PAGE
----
ADDISON – Domtar knows its employees are its best asset, and it will do everything possible to keep them happy and healthy.
That’s why Beverly Simek, human resource and safety adviser at the company’s Addison location, brought in NutriFit, owned by Glen Ellyn resident Cathy Leman, to present the 12-Week Take Charge Challenge, which is a comprehensive nutrition, fitness and wellness program.
“This isn’t a weight-loss contest,” Simek said. “It’s about how to get stronger, better and healthier at your own pace. This is about a lifestyle change, not losing weight. She’s giving us the tools to make healthier choices.”
Leman, who is a registered dietitian and has a master’s degree in health psychology, will meet with the employees every Thursday through July 2, with each week focusing on a different topic.
The program kicked off April 16, and employees weighed in and got their measurements taken. Simek said most of the employees are very excited about the program.
“The employees seem to respect her [Leman] and have asked a lot of questions and really seem to listen to her,” she said. “[Leman] doesn’t preach or judge or shame you for what you eat, and the employees really feel comfortable talking to her.”
Joe Boyd, Domtar plant manager, is hoping to learn more about nutrition to help him achieve his goal of running a marathon. He hopes that Leman shows the employees how important nutrition is for living a longer, healthier life.
“We’re a close-knit bunch,” Boyd said. “This is about caring for our employees, and if we can positively affect one or two people, that’s an accomplishment.”
Simek said Domtar’s corporate headquarters promotes employee health and wellness through various programs and incentives, but she wanted employees to feel more connected to a local resource. After “digging around,” Simek found NutriFit.
“I wanted someone the employees can get to know and trust,” she said. “[Leman] is very easy to talk to, and she’s very warm and concerned. You can tell she loves what she does, and she loves to get people healthier. “
Leman said the topics she plans to focus on over the next three months include emotional eating, how to eat healthy in social situations or dining out and how to fit in exercise. Every week, the employees will have “homework,” which Leman said includes things like food journals and creating a change plan worksheet.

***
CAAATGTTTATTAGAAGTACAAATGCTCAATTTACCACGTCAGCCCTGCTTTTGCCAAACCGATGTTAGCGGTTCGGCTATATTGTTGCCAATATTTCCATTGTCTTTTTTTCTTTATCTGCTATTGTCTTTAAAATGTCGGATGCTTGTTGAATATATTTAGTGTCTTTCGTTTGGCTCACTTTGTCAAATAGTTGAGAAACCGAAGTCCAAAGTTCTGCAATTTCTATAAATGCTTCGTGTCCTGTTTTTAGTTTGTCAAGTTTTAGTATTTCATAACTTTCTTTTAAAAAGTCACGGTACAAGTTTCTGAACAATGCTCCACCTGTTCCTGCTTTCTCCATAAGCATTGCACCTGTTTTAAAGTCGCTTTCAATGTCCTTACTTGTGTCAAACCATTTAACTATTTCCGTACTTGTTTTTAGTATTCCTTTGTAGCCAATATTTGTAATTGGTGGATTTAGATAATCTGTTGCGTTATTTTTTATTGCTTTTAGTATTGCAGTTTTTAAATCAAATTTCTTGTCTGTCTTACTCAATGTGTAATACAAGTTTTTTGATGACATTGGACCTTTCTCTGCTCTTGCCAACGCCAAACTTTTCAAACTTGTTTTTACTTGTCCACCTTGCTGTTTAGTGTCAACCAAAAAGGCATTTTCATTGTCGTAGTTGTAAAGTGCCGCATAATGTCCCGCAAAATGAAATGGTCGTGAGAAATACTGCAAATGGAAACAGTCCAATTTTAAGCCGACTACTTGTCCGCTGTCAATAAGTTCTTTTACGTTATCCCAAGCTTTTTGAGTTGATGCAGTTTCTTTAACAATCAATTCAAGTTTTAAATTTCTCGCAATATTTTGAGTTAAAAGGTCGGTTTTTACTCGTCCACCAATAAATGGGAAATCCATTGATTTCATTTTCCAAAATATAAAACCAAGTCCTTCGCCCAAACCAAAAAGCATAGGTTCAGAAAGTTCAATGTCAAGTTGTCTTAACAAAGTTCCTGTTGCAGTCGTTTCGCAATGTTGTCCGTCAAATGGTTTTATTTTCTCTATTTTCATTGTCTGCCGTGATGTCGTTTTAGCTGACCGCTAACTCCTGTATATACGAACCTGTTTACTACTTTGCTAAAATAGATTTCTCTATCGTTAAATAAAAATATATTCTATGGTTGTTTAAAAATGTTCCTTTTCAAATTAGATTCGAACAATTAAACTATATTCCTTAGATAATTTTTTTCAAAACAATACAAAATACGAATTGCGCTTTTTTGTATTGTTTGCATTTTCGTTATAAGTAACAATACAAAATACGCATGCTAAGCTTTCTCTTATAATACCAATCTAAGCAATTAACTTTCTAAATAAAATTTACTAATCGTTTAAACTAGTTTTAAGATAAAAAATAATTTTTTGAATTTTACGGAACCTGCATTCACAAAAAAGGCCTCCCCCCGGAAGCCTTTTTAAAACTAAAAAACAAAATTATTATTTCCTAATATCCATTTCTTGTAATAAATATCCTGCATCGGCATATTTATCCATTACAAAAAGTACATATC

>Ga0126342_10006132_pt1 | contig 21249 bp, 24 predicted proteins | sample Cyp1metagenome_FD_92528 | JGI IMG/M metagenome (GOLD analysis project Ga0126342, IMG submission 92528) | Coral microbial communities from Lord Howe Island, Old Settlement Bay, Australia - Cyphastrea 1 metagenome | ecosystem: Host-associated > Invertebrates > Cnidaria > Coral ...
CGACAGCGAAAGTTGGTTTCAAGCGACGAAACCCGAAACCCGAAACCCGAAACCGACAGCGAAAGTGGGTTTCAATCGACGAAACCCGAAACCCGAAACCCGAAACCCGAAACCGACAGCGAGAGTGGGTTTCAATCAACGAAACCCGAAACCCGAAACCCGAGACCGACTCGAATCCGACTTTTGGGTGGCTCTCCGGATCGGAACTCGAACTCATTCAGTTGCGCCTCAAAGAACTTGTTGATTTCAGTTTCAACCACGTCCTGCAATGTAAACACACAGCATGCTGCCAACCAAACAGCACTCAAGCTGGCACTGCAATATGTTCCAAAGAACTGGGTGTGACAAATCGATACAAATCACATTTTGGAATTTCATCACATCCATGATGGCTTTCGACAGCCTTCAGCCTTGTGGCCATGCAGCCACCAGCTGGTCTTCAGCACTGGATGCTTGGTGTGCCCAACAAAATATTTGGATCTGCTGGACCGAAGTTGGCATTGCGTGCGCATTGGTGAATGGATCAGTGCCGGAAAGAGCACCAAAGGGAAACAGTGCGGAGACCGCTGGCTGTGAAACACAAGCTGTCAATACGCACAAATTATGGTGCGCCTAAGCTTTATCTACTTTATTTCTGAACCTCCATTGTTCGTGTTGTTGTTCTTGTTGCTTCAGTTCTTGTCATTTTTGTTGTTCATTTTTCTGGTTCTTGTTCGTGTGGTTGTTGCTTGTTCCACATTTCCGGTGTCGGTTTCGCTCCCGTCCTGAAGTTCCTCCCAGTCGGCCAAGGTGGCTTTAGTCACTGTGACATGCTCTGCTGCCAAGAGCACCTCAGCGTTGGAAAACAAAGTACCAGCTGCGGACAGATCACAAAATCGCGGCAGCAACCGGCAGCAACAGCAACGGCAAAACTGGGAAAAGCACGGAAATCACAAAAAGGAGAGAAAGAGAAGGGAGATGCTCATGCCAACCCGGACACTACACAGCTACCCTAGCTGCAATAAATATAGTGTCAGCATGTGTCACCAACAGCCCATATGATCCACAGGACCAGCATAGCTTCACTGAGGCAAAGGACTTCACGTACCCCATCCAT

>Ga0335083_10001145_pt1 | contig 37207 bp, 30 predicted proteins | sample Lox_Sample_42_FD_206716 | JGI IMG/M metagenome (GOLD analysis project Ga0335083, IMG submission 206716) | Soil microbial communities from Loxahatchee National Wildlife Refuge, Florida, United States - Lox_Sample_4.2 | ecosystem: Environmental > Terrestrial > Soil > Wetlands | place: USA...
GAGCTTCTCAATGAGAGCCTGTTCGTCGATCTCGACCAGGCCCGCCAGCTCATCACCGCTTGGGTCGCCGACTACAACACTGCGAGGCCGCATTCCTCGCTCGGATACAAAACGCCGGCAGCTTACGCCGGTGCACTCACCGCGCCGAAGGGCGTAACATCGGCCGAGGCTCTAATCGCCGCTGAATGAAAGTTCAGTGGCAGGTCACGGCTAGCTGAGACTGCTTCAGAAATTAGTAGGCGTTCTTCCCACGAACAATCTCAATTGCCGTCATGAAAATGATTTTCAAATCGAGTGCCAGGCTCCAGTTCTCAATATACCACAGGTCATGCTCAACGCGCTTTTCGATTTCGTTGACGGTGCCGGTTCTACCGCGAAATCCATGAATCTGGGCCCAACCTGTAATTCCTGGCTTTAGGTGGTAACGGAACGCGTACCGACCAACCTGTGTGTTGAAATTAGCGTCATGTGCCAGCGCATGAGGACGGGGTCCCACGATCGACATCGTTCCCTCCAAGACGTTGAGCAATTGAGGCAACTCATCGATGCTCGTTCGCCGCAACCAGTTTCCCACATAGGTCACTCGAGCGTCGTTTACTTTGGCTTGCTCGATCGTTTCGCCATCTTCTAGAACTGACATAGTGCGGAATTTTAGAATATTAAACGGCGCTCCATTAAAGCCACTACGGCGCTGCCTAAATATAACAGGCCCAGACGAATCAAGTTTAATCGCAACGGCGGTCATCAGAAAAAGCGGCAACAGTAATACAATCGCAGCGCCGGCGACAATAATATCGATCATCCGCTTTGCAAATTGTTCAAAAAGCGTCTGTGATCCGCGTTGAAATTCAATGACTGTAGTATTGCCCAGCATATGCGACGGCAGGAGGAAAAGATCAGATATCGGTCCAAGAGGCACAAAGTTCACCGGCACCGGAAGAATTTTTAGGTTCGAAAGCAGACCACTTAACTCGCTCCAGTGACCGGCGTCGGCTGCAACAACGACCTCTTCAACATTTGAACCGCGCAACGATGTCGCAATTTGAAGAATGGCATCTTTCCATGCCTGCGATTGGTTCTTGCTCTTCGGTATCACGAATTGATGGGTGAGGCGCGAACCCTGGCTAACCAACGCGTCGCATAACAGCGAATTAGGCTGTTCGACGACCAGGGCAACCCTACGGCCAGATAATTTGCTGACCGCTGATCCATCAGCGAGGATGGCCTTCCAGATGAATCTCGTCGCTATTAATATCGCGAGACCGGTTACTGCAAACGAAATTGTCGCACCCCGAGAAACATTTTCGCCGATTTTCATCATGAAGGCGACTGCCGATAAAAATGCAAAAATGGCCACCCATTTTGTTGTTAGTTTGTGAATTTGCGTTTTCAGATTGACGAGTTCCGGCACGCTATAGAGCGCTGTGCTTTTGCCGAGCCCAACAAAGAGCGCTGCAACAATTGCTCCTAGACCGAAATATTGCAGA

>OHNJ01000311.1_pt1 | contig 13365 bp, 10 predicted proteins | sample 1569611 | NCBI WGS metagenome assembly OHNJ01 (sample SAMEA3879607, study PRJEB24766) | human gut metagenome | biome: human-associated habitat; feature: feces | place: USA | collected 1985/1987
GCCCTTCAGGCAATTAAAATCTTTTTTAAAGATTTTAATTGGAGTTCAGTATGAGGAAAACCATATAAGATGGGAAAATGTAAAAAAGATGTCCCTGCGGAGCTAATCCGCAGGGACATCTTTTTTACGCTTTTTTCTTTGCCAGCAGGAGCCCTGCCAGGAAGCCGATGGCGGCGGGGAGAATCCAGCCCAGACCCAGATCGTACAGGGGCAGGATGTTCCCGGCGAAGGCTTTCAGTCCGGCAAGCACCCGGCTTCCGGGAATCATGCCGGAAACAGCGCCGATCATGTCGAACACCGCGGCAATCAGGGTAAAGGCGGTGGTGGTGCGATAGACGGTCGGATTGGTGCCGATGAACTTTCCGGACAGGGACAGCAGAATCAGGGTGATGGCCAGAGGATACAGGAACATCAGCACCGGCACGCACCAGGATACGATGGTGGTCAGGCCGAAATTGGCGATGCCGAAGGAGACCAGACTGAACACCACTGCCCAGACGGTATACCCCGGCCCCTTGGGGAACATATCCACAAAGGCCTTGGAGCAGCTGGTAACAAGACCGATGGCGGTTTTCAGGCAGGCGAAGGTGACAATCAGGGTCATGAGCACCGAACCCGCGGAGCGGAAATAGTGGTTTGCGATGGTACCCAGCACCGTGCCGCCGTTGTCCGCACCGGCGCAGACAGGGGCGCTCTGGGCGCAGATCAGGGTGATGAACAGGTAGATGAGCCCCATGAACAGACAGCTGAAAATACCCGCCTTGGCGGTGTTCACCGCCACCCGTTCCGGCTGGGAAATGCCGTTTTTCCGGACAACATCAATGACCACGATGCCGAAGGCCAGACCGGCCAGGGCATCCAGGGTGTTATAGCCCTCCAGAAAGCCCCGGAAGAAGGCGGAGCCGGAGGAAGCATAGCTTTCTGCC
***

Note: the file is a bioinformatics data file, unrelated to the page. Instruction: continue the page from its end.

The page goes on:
“I’m trying to focus on behavior, awareness and thought patterns so people can be as healthy as possible,” Leman said. “If we get people to lose weight on this program, that’s great. But it’s more about health and prevention.”
Leman said preventing disease is highly emphasized in her program because she said it often takes a crisis or health scare for people to want to make a lifestyle change.
“Prevention is huge. I want people to take better care of themselves before they get to a crisis point,” she said. “People need to make self-care non-negotiable. Especially women, they tend to put themselves at the bottom of the list.”
Leman attributes unhealthy lifestyles to society and a fast-paced environment. She believes people have the knowledge to make healthy changes but don’t always have the tools or time to put that into practice in their daily lives.
“People have to value above all else what it means to take care of yourself and making the commitment to stay healthy takes effort,” she said. “A lot of people have unhealthy relationships with food and use it for punishment, celebration or as a coping mechanism rather than for fuel for their body.”
Leman began NutriFit in 1998 and works with individual clients, as well as with corporations, on wellness programs.
“When I first started, corporate wellness programs weren’t common,” she said. “But this is a wonderful thing to do for employees. When they’re healthier, the workplace is happier.”
Leman said both Boyd and Simek have been very supportive of her program because they know how important it is to have healthy employees.
“I’m really looking forward to the next 12 weeks and getting to know these people and having them get to know me,” she said. “I get to see them every week for three months and keep them accountable and focused on the goal, which is the more people take care of themselves with fitness and nutrition, the better off they’ll be. It’s powerful stuff.”